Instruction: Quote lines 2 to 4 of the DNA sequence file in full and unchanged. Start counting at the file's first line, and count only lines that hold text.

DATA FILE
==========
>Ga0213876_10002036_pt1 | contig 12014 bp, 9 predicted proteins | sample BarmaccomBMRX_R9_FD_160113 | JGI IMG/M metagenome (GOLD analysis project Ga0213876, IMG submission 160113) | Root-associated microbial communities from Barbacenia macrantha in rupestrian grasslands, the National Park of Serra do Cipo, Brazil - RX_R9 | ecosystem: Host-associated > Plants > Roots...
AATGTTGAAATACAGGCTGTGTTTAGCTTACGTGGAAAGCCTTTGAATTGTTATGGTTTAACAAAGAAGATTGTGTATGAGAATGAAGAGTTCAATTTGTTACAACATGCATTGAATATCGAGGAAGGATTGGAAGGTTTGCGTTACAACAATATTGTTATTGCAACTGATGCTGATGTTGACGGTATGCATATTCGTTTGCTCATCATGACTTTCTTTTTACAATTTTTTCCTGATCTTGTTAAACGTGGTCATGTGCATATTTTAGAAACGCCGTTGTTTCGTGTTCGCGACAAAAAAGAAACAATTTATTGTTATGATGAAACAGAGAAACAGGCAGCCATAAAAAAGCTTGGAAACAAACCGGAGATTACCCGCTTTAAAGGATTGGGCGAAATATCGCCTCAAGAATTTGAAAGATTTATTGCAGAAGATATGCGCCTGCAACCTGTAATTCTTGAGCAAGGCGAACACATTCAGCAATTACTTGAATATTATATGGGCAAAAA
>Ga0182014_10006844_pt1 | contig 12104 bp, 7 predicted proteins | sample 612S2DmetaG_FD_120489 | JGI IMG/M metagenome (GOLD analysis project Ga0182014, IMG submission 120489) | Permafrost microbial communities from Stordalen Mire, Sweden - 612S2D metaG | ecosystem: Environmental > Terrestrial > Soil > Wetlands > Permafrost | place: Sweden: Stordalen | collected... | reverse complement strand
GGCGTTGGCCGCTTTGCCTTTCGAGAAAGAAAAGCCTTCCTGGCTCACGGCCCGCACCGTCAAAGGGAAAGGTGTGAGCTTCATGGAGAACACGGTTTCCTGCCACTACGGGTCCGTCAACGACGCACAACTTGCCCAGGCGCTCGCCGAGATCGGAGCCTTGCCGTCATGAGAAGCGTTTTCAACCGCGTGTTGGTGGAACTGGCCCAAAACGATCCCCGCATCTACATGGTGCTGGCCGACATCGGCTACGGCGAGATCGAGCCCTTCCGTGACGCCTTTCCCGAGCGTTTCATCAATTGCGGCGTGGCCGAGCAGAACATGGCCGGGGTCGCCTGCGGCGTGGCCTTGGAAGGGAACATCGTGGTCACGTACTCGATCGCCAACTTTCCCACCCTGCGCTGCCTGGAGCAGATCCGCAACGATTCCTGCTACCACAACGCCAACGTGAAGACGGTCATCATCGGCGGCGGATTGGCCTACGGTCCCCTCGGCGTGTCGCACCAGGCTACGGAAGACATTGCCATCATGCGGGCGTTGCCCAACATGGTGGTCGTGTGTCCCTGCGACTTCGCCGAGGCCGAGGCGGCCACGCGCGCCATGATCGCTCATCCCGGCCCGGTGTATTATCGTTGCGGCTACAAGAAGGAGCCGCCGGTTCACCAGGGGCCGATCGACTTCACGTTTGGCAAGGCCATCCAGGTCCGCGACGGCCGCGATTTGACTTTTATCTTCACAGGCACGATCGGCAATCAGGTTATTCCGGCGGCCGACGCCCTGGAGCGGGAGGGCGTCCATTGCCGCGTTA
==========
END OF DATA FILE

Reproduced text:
AATGTTGAAATACAGGCTGTGTTTAGCTTACGTGGAAAGCCTTTGAATTGTTATGGTTTAACAAAGAAGATTGTGTATGAGAATGAAGAGTTCAATTTGTTACAACATGCATTGAATATCGAGGAAGGATTGGAAGGTTTGCGTTACAACAATATTGTTATTGCAACTGATGCTGATGTTGACGGTATGCATATTCGTTTGCTCATCATGACTTTCTTTTTACAATTTTTTCCTGATCTTGTTAAACGTGGTCATGTGCATATTTTAGAAACGCCGTTGTTTCGTGTTCGCGACAAAAAAGAAACAATTTATTGTTATGATGAAACAGAGAAACAGGCAGCCATAAAAAAGCTTGGAAACAAACCGGAGATTACCCGCTTTAAAGGATTGGGCGAAATATCGCCTCAAGAATTTGAAAGATTTATTGCAGAAGATATGCGCCTGCAACCTGTAATTCTTGAGCAAGGCGAACACATTCAGCAATTACTTGAATATTATATGGGCAAAAA
>Ga0182014_10006844_pt1 | contig 12104 bp, 7 predicted proteins | sample 612S2DmetaG_FD_120489 | JGI IMG/M metagenome (GOLD analysis project Ga0182014, IMG submission 120489) | Permafrost microbial communities from Stordalen Mire, Sweden - 612S2D metaG | ecosystem: Environmental > Terrestrial > Soil > Wetlands > Permafrost | place: Sweden: Stordalen | collected... | reverse complement strand
GGCGTTGGCCGCTTTGCCTTTCGAGAAAGAAAAGCCTTCCTGGCTCACGGCCCGCACCGTCAAAGGGAAAGGTGTGAGCTTCATGGAGAACACGGTTTCCTGCCACTACGGGTCCGTCAACGACGCACAACTTGCCCAGGCGCTCGCCGAGATCGGAGCCTTGCCGTCATGAGAAGCGTTTTCAACCGCGTGTTGGTGGAACTGGCCCAAAACGATCCCCGCATCTACATGGTGCTGGCCGACATCGGCTACGGCGAGATCGAGCCCTTCCGTGACGCCTTTCCCGAGCGTTTCATCAATTGCGGCGTGGCCGAGCAGAACATGGCCGGGGTCGCCTGCGGCGTGGCCTTGGAAGGGAACATCGTGGTCACGTACTCGATCGCCAACTTTCCCACCCTGCGCTGCCTGGAGCAGATCCGCAACGATTCCTGCTACCACAACGCCAACGTGAAGACGGTCATCATCGGCGGCGGATTGGCCTACGGTCCCCTCGGCGTGTCGCACCAGGCTACGGAAGACATTGCCATCATGCGGGCGTTGCCCAACATGGTGGTCGTGTGTCCCTGCGACTTCGCCGAGGCCGAGGCGGCCACGCGCGCCATGATCGCTCATCCCGGCCCGGTGTATTATCGTTGCGGCTACAAGAAGGAGCCGCCGGTTCACCAGGGGCCGATCGACTTCACGTTTGGCAAGGCCATCCAGGTCCGCGACGGCCGCGATTTGACTTTTATCTTCACAGGCACGATCGGCAATCAGGTTATTCCGGCGGCCGACGCCCTGGAGCGGGAGGGCGTCCATTGCCGCGTTA